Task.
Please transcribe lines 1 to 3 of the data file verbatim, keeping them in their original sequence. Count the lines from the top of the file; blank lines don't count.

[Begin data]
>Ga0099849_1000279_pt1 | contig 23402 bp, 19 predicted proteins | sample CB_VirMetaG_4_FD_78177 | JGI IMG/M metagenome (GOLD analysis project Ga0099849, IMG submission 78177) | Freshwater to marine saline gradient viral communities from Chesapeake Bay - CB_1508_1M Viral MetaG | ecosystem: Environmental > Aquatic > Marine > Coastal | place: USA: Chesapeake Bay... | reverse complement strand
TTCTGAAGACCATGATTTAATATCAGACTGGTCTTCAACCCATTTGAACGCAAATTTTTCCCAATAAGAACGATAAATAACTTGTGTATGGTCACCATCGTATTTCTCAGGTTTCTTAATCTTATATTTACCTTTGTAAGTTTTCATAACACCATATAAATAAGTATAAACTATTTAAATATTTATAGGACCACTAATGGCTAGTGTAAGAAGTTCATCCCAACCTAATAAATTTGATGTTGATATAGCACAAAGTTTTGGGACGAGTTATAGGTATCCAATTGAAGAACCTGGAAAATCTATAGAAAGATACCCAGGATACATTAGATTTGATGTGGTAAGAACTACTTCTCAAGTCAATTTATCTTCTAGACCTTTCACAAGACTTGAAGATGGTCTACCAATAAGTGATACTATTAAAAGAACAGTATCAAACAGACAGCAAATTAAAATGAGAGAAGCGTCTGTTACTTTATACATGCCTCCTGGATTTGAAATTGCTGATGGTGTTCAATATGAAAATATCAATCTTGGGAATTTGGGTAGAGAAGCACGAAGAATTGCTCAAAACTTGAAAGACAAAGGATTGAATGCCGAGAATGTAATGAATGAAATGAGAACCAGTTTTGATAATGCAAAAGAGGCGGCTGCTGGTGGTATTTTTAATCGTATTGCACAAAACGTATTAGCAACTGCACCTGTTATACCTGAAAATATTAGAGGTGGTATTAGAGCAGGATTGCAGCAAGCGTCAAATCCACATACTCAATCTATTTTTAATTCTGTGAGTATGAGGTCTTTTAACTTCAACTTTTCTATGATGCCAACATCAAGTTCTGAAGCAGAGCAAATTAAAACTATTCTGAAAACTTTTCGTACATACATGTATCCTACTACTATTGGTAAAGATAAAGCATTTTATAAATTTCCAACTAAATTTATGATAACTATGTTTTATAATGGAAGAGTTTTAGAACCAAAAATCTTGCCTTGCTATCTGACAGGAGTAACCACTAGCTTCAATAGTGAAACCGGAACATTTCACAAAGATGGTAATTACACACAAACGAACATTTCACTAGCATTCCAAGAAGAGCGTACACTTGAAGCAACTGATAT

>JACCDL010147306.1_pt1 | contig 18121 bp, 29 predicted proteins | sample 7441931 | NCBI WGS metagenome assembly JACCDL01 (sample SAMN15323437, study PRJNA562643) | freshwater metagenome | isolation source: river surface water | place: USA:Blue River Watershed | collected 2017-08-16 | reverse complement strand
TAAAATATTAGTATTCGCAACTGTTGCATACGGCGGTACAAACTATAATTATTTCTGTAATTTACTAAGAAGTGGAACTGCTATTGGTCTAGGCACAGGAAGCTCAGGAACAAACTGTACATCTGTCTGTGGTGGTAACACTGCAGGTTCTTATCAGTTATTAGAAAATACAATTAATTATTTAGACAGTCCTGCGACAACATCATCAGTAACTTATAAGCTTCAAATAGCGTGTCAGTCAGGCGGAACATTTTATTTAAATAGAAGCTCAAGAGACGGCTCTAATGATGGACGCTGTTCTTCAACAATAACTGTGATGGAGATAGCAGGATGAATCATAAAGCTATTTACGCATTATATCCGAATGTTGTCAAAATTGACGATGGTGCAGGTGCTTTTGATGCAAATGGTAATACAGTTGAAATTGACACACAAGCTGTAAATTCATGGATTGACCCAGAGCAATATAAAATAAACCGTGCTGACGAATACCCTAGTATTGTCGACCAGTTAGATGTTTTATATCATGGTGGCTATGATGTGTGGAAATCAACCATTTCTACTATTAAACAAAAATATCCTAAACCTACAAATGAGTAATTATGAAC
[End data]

>Ga0099849_1000279_pt1 | contig 23402 bp, 19 predicted proteins | sample CB_VirMetaG_4_FD_78177 | JGI IMG/M metagenome (GOLD analysis project Ga0099849, IMG submission 78177) | Freshwater to marine saline gradient viral communities from Chesapeake Bay - CB_1508_1M Viral MetaG | ecosystem: Environmental > Aquatic > Marine > Coastal | place: USA: Chesapeake Bay... | reverse complement strand
TTCTGAAGACCATGATTTAATATCAGACTGGTCTTCAACCCATTTGAACGCAAATTTTTCCCAATAAGAACGATAAATAACTTGTGTATGGTCACCATCGTATTTCTCAGGTTTCTTAATCTTATATTTACCTTTGTAAGTTTTCATAACACCATATAAATAAGTATAAACTATTTAAATATTTATAGGACCACTAATGGCTAGTGTAAGAAGTTCATCCCAACCTAATAAATTTGATGTTGATATAGCACAAAGTTTTGGGACGAGTTATAGGTATCCAATTGAAGAACCTGGAAAATCTATAGAAAGATACCCAGGATACATTAGATTTGATGTGGTAAGAACTACTTCTCAAGTCAATTTATCTTCTAGACCTTTCACAAGACTTGAAGATGGTCTACCAATAAGTGATACTATTAAAAGAACAGTATCAAACAGACAGCAAATTAAAATGAGAGAAGCGTCTGTTACTTTATACATGCCTCCTGGATTTGAAATTGCTGATGGTGTTCAATATGAAAATATCAATCTTGGGAATTTGGGTAGAGAAGCACGAAGAATTGCTCAAAACTTGAAAGACAAAGGATTGAATGCCGAGAATGTAATGAATGAAATGAGAACCAGTTTTGATAATGCAAAAGAGGCGGCTGCTGGTGGTATTTTTAATCGTATTGCACAAAACGTATTAGCAACTGCACCTGTTATACCTGAAAATATTAGAGGTGGTATTAGAGCAGGATTGCAGCAAGCGTCAAATCCACATACTCAATCTATTTTTAATTCTGTGAGTATGAGGTCTTTTAACTTCAACTTTTCTATGATGCCAACATCAAGTTCTGAAGCAGAGCAAATTAAAACTATTCTGAAAACTTTTCGTACATACATGTATCCTACTACTATTGGTAAAGATAAAGCATTTTATAAATTTCCAACTAAATTTATGATAACTATGTTTTATAATGGAAGAGTTTTAGAACCAAAAATCTTGCCTTGCTATCTGACAGGAGTAACCACTAGCTTCAATAGTGAAACCGGAACATTTCACAAAGATGGTAATTACACACAAACGAACATTTCACTAGCATTCCAAGAAGAGCGTACACTTGAAGCAACTGATAT

>JACCDL010147306.1_pt1 | contig 18121 bp, 29 predicted proteins | sample 7441931 | NCBI WGS metagenome assembly JACCDL01 (sample SAMN15323437, study PRJNA562643) | freshwater metagenome | isolation source: river surface water | place: USA:Blue River Watershed | collected 2017-08-16 | reverse complement strand